Skip to main content

Mutton Curry

Believe it or not - we're having mutton curry tonight!  By choice, not necessity!  We've been selling mutton products (stew meat, pet food and sausage) for about a year now.  The sausage is great!  Customers have been telling us that the mutton stew meat is great, too, but tonight is the first time we've tried it.  We have to say that the customer is always right!

Here's what we did (as best as I can remember - we kind of threw it together).

Ingredients
1 pkg mutton stew meat (about 2 lbs)
3 large carrots, sliced
10 cloves garlic, chopped
1 yellow onion, chopped
1/2 butternut squash, peeled and diced
Thai red curry (to taste)
1/2 can coconut milk
Coarse ground pepper (to taste)
Kosher salt (to taste)
Smoked Spanish paprika (to taste)
Water

Directions
Brown mutton pieces in olive oil.  Put in crock pot.  Add carrots, onions, garlic, curry powder, and pepper.  Cover with water and coconut milk and cook on low for 4 hours.  Add butternut squash.  Continue cooking on low for 2 hours.  Remove meat and vegetables.  Remove bones.  Strain fat from liquid and reduce liquid over stove by half.  Recombine all ingredients.  Add salt and paprika to taste.  Heat through and serve over rice.

The neat thing about this recipe - everything except the coconut milk came from our Auburn farmer's market! It's cheap, too - less than $10 to feed the four of us Macons and leave us some leftovers!

Comments

  1. Sounds delicious! I'm about to try it with some of Robing Lynde's Lamb that I have

    ReplyDelete
  2. Cool - let me know how it turns out!

    ReplyDelete

Post a Comment

Popular posts from this blog

Trade Offs

As we were building fence for the soon-to-be-lambing ewes this morning, someone drove by and asked my partner Roger how long it took to set up the electro-net fencing we use for the sheep. Roger replied, "It's not too bad," to which the driver said, "Seems like a lot of work." Roger's answer - which both of us use with some frequency, was, "Yeah - but this way we don't have to feed any hay!" The driver, who obviously wasn't a rancher, didn't understand - and I suspect even some of my rancher friends don't understand the trade off we're making. Building electric fence is a lot of work - wouldn't it be easier just to feed hay?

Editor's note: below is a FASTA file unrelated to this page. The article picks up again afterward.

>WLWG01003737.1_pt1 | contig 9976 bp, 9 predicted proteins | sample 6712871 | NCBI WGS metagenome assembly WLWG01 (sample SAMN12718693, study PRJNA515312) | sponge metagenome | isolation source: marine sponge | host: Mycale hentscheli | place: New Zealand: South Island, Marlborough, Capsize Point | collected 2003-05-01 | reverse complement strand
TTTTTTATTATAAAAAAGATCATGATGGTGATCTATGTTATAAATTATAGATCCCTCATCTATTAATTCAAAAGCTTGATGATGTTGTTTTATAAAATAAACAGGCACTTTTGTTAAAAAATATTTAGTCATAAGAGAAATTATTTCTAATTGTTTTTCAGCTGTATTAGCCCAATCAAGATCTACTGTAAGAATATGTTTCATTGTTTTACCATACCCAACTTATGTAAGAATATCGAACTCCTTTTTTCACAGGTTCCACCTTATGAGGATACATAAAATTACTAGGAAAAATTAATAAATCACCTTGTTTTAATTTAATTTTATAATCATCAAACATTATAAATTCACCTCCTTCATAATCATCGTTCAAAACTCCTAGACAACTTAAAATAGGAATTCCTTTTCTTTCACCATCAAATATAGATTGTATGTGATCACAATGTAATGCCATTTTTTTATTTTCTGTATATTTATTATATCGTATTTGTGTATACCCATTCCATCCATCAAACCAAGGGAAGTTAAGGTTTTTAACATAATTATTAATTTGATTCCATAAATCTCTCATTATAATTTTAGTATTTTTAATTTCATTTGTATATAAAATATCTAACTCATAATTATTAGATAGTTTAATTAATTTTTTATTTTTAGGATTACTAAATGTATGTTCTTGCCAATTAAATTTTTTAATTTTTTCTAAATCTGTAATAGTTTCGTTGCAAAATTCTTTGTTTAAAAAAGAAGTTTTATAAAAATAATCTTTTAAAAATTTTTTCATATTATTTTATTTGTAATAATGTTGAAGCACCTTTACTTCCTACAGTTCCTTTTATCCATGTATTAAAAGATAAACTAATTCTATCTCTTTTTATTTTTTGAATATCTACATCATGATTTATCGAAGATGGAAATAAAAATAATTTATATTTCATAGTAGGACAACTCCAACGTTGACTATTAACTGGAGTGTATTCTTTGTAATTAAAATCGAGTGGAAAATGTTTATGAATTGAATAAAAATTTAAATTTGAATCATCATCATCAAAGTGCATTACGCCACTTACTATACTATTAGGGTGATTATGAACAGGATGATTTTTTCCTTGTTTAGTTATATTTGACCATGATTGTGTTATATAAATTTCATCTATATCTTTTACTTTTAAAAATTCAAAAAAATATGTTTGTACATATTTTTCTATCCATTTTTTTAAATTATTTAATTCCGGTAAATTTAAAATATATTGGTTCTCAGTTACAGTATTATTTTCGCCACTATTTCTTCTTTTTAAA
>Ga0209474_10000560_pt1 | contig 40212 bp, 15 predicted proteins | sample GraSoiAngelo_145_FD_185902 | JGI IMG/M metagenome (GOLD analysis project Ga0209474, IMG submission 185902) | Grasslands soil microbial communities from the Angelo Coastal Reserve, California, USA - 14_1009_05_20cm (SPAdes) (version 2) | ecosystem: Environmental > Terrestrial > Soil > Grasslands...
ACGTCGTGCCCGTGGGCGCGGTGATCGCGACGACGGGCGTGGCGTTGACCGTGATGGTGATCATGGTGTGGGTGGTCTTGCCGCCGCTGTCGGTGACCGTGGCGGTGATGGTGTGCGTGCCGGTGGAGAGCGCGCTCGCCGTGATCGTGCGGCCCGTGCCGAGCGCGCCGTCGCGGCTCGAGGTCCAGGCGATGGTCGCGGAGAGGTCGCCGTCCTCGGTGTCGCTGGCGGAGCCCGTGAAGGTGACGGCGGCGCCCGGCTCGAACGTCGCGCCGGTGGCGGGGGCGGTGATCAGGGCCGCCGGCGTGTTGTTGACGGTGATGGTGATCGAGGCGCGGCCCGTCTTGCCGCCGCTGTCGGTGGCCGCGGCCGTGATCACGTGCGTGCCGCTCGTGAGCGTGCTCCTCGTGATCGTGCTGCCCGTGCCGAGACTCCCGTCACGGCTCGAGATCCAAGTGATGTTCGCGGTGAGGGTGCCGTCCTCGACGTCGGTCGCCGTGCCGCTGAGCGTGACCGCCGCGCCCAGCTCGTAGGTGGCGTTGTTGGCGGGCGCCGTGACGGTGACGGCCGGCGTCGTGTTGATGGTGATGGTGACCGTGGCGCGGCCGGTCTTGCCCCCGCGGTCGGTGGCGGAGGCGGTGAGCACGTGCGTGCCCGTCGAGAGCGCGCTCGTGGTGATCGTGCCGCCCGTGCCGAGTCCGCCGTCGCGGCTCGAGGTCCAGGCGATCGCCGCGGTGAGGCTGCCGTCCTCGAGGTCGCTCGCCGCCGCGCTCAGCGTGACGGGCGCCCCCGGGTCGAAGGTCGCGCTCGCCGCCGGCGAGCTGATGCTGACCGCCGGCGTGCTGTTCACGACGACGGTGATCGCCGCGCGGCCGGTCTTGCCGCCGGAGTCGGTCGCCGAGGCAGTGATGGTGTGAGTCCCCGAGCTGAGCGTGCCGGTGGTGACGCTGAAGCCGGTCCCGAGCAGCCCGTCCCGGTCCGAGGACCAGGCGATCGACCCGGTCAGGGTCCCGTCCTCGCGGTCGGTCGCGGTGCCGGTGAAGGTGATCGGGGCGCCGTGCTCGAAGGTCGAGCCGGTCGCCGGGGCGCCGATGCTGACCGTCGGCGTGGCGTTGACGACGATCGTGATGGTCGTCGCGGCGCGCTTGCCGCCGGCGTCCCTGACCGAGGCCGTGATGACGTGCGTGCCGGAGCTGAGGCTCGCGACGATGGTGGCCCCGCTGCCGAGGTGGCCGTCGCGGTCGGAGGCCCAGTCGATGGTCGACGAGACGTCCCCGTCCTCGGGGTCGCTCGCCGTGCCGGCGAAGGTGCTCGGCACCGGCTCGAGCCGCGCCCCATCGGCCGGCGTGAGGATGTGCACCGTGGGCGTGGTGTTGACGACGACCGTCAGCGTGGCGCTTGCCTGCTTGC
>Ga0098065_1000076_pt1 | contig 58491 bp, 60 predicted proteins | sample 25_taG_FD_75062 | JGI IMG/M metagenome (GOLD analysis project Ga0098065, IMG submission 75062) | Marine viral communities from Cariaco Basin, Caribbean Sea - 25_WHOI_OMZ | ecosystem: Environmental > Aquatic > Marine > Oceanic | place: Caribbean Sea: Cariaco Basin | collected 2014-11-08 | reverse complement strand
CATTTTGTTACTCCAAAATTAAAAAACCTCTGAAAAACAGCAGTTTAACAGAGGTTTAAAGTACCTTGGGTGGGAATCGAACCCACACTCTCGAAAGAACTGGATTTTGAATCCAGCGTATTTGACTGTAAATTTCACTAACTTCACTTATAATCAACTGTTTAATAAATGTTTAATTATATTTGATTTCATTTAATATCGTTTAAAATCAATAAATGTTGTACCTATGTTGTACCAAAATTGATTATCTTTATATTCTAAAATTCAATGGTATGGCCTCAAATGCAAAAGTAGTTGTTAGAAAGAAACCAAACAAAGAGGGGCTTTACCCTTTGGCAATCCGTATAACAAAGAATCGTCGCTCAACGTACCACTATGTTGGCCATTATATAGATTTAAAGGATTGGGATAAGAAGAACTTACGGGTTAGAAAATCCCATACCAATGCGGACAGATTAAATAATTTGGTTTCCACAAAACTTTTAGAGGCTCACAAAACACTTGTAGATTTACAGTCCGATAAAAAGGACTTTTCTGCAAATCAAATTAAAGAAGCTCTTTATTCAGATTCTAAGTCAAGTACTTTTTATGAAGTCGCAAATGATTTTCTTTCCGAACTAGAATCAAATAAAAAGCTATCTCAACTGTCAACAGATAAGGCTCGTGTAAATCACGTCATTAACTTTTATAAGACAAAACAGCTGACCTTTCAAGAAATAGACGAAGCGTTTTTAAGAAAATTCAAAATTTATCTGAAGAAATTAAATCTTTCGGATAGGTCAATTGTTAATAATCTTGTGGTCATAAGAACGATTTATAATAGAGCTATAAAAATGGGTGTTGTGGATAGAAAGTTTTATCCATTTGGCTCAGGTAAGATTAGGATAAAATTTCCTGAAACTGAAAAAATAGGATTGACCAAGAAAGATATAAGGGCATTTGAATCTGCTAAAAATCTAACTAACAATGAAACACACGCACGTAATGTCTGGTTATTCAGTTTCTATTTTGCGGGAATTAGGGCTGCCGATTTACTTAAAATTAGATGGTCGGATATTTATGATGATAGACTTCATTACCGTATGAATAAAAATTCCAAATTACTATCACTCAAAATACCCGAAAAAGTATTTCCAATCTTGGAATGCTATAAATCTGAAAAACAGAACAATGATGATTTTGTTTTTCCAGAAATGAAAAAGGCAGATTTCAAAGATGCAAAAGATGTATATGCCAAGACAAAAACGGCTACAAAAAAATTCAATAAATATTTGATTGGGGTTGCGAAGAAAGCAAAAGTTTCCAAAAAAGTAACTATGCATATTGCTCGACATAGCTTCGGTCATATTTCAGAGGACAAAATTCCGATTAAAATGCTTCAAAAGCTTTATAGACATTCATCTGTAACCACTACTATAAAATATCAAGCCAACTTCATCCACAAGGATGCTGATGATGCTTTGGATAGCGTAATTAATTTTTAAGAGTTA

The paddock that Roger and I built this morning encloses about 5.75 acres of high quality forage. Since the ewes are on the verge of lambing, their forage demand is peaking. They're eating nearly twice as much grass now as they need in the late summer - after all, many of them eating for three (and p…

No Easy Answers Part 2

In mid October, some friends who graze their cattle in the mountains of western Lassen County (less than 200 miles from our home), became the first ranchers to have cattle “officially” killed by wolves in California in nearly a century. Wildlife officials confirmed that the Lassen pack killed a 600-pound heifer; four more heifers died (and were partially eaten by wolves), but the California Department of Fish and Wildlife (CDFW) couldn’t confirm the cause of death. While I learned about the depredations shortly after they happened through the rancher grapevine, news of my friends’ losses weren’t made public until the California Cattlemen’s Association and California Farm Bureau Federation issued a joint press release this week. The October 28 edition of the Sacramento Bee ran the story.
If you’ve read my previous blogs about wolves, you’ll probably know that I’ve frequently been frustrated with the Bee’s coverage. The paper has run guest opinions disguised as news articles, and appar…

Humbled and Excited

More than 20 years ago, I went to work for the California Cattlemen's Association (CCA). After two internships, I'd been hired by my friend and mentor John Braly as the membership director in 1992. By 1996, I'd been promoted to assistant vice president - pretty heady stuff for a young guy who hadn't grown up in the industry. I started looking for new challenges. Dr. Jim Oltjen, who was (and is) the beef extension specialist at UC Davis (my undergraduate alma mater) suggested that I think about going to graduate school to prepare for a career in extension. I considered it, but the timing wasn't right.

Fast forward to 2013 (or so) - I'd been working as a part-time community education specialist in our local University of California Cooperative Extension (UCCE) office for several years. The farm advisors in the office - Roger Ingram and Cindy Fake - suggested that I consider getting a master's degree and applying for a future farm advisor job. This time the id…